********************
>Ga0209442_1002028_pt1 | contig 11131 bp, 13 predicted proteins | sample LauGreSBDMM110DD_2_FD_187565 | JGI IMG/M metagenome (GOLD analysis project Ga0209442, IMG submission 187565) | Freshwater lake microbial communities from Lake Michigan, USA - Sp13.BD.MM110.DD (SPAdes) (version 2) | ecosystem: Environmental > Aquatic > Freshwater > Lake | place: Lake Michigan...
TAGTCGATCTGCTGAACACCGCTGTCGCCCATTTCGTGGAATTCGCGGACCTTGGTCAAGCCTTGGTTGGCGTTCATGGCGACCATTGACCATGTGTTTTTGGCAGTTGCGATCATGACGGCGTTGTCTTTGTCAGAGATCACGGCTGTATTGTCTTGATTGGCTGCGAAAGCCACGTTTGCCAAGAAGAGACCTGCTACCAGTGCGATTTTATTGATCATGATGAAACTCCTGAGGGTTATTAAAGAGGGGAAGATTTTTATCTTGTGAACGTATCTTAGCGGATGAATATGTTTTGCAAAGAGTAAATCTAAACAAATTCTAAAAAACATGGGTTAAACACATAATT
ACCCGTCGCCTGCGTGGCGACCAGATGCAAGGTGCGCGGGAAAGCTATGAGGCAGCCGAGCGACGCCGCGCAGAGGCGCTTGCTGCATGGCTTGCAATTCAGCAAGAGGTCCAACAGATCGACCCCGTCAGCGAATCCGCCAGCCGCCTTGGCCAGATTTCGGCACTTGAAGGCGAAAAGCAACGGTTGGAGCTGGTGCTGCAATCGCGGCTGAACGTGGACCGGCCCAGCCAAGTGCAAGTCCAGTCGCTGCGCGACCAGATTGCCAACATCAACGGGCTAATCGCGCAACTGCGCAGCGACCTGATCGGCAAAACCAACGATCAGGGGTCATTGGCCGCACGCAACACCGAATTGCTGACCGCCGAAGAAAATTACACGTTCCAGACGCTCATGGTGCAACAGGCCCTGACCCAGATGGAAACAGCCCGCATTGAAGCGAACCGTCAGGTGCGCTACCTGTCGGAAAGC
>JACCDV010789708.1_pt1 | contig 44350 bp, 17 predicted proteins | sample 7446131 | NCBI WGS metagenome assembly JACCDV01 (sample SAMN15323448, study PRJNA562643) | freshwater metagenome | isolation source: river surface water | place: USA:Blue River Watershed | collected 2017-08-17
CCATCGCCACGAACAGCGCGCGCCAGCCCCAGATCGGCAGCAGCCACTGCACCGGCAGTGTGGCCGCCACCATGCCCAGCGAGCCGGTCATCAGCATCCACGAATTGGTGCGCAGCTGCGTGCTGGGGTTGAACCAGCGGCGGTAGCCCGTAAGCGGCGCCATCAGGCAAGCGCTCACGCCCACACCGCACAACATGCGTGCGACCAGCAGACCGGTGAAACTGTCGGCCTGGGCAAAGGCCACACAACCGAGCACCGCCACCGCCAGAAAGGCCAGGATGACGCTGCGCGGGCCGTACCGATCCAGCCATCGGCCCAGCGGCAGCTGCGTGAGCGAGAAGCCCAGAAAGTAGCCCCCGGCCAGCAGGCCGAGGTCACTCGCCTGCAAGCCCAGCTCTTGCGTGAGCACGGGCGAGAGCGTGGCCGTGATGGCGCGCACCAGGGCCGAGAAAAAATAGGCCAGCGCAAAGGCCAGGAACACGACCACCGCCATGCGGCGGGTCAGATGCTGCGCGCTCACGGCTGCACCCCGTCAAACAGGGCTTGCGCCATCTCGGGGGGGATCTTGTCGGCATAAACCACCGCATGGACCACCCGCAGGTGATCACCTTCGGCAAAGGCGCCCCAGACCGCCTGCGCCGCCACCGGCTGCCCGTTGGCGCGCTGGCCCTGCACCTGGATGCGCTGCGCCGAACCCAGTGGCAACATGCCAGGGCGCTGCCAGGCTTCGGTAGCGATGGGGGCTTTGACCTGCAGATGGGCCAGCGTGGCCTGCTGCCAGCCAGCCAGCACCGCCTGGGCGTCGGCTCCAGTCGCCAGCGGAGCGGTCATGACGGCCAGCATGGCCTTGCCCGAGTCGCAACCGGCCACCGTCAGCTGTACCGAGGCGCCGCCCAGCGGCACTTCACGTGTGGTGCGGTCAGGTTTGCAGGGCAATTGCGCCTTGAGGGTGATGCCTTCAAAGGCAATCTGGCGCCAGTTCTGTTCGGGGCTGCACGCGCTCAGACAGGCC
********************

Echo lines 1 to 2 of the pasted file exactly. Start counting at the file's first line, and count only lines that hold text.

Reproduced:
>Ga0209442_1002028_pt1 | contig 11131 bp, 13 predicted proteins | sample LauGreSBDMM110DD_2_FD_187565 | JGI IMG/M metagenome (GOLD analysis project Ga0209442, IMG submission 187565) | Freshwater lake microbial communities from Lake Michigan, USA - Sp13.BD.MM110.DD (SPAdes) (version 2) | ecosystem: Environmental > Aquatic > Freshwater > Lake | place: Lake Michigan...
TAGTCGATCTGCTGAACACCGCTGTCGCCCATTTCGTGGAATTCGCGGACCTTGGTCAAGCCTTGGTTGGCGTTCATGGCGACCATTGACCATGTGTTTTTGGCAGTTGCGATCATGACGGCGTTGTCTTTGTCAGAGATCACGGCTGTATTGTCTTGATTGGCTGCGAAAGCCACGTTTGCCAAGAAGAGACCTGCTACCAGTGCGATTTTATTGATCATGATGAAACTCCTGAGGGTTATTAAAGAGGGGAAGATTTTTATCTTGTGAACGTATCTTAGCGGATGAATATGTTTTGCAAAGAGTAAATCTAAACAAATTCTAAAAAACATGGGTTAAACACATAATT